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Tuesday, May 13, 2014

To sweat buckets & to sweat like a pig


Idiom: to sweat buckets & to sweat like a pig; used as verbs


Example:

Harry: Wow, it's hot out!
Jen: I know! I had to move some furniture, and by the end, I was sweating buckets!       
Harry: Do you need help?
Jen:  No.  We got everything moved.  But the next time I decide to rearrange my living room, I'm waiting until the winter.


Meaning: When an American says that someone is "sweating buckets," it means that the person is sweating excessively, either from physical movement or nervousness. The idiom suggests a person sweating so much that s/he is filling up buckets. In the example above, Jen uses the idiom to emphasize how much she was sweating after moving furniture - not that she actually collected her sweat in buckets.  Alternatively, there is another idiom with the same meaning, as seen below:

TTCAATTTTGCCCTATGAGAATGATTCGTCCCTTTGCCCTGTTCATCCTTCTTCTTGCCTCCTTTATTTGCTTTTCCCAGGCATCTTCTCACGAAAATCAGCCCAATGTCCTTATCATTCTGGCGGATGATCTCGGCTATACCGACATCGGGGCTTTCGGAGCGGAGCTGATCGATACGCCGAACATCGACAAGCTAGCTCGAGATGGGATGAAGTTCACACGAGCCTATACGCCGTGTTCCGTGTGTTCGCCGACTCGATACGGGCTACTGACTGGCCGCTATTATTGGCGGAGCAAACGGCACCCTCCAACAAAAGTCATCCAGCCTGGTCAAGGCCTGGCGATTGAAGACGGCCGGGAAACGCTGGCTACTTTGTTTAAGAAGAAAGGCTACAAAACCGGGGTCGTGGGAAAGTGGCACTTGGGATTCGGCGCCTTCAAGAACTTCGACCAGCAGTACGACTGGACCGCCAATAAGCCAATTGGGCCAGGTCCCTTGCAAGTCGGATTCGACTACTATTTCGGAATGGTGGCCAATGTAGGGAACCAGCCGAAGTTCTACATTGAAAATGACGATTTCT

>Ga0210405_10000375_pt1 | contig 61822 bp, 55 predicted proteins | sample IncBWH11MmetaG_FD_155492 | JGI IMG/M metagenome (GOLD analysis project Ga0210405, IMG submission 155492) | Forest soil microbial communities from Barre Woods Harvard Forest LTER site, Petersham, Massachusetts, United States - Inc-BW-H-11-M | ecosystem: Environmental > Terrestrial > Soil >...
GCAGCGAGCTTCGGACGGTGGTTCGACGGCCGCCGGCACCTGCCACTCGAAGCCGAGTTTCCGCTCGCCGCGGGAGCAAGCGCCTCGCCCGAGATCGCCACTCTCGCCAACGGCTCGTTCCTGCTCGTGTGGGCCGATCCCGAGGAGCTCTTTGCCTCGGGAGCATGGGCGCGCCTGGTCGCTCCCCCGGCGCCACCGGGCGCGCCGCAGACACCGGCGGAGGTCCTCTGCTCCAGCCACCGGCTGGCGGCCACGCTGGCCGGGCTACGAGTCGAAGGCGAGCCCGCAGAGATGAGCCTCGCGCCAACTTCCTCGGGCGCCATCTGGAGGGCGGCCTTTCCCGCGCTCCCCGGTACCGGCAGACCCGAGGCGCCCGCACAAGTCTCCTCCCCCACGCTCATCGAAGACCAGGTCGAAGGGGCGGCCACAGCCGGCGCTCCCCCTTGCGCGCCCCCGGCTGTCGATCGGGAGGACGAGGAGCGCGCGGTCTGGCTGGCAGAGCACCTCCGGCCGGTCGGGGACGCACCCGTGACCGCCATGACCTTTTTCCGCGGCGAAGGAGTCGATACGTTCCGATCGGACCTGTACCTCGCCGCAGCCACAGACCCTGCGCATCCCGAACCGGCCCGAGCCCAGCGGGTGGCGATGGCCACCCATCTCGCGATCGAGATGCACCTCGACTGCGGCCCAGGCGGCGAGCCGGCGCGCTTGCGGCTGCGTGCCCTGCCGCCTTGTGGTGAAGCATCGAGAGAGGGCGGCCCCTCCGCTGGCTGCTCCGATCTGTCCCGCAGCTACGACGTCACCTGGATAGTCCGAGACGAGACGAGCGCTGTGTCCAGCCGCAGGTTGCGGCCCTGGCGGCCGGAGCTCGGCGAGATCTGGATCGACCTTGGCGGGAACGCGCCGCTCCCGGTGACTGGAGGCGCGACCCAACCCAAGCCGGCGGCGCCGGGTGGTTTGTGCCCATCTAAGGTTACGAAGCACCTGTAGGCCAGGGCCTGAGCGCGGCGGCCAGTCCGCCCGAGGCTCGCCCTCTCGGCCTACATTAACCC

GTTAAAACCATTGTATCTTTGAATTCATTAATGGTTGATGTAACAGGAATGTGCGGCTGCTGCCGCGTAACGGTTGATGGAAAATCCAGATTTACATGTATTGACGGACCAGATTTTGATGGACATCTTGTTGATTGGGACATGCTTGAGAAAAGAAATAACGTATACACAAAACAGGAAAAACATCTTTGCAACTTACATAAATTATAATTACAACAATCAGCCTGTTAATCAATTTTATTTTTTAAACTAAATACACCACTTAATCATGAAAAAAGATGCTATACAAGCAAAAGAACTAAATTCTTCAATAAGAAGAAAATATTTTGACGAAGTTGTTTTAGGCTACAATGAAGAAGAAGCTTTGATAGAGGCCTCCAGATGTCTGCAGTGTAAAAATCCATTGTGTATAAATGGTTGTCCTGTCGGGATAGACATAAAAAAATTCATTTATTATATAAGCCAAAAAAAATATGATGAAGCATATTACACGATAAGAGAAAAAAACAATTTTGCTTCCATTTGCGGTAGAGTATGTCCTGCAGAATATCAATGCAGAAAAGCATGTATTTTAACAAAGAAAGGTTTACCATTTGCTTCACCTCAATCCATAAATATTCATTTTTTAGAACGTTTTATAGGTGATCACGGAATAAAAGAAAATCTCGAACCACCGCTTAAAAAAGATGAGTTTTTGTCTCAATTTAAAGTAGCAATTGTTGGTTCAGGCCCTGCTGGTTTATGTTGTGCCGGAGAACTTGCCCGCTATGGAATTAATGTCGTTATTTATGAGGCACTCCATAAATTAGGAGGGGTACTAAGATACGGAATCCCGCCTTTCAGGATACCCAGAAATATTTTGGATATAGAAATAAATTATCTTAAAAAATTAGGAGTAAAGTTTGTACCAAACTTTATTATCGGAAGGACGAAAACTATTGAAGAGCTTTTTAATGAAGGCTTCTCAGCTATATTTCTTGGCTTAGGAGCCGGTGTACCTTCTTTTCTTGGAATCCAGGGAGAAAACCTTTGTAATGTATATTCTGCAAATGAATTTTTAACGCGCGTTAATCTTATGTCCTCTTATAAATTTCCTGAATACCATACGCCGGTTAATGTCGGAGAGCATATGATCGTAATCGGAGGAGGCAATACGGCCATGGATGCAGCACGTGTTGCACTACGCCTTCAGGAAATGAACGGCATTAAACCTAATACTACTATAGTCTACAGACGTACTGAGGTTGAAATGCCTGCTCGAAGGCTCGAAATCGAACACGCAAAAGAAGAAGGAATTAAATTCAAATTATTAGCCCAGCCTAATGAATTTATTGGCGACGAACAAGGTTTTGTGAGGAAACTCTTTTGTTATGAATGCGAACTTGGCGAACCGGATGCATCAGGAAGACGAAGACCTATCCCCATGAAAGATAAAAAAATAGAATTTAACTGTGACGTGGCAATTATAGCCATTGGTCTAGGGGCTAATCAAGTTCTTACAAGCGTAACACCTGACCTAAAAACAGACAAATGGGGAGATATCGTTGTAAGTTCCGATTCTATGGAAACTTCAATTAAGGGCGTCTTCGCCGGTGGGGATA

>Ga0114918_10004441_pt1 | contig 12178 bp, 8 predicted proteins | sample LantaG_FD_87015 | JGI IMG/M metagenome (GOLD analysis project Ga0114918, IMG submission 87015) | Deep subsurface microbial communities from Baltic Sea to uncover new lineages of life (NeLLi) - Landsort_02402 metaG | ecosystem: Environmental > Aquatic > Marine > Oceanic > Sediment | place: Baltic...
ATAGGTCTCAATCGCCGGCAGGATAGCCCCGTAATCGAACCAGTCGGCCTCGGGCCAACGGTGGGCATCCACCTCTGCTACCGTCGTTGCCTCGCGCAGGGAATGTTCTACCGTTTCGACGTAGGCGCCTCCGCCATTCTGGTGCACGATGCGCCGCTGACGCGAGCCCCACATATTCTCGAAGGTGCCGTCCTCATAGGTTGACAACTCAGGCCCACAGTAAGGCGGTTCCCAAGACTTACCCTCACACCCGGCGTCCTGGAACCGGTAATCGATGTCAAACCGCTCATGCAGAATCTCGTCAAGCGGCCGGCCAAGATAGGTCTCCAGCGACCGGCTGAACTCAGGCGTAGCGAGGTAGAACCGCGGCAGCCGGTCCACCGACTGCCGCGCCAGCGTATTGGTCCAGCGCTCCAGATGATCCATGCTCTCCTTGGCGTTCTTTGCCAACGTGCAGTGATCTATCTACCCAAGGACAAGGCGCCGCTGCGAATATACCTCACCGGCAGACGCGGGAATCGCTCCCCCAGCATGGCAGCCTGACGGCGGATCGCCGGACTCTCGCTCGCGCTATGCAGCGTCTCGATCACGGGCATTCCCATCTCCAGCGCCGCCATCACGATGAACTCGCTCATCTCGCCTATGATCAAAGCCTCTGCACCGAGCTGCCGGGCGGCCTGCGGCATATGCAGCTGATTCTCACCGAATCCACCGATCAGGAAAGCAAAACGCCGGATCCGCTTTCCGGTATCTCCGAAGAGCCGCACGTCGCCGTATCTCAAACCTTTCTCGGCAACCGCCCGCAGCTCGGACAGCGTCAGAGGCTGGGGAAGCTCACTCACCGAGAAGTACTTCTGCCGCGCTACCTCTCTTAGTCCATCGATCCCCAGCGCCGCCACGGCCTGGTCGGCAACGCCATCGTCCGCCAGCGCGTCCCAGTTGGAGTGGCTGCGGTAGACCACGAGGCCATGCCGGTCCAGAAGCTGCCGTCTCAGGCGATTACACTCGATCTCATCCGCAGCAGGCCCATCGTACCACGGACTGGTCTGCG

Jen: Wow, it's hot out!
Harry: Yeah it is! I went hiking yesterday, and I was sweating like a pig!
Jen: Was it a nice hike?
Harry:  Not really.  It was so hot, I didn't really enjoy myself.


Meaning: In this case, Harry uses the idiom "sweat like a pig" to tell Jen that he was also sweating excessively.  Ironically, pigs don't really sweat much, and they roll around in mud in order to stay cool, so this idiom doesn't make a lot of sense.

This week, we are covering American idioms related to heat due to the high temperatures in Los Angeles this week. 

For more information, please visit: www.languagesystems.edu

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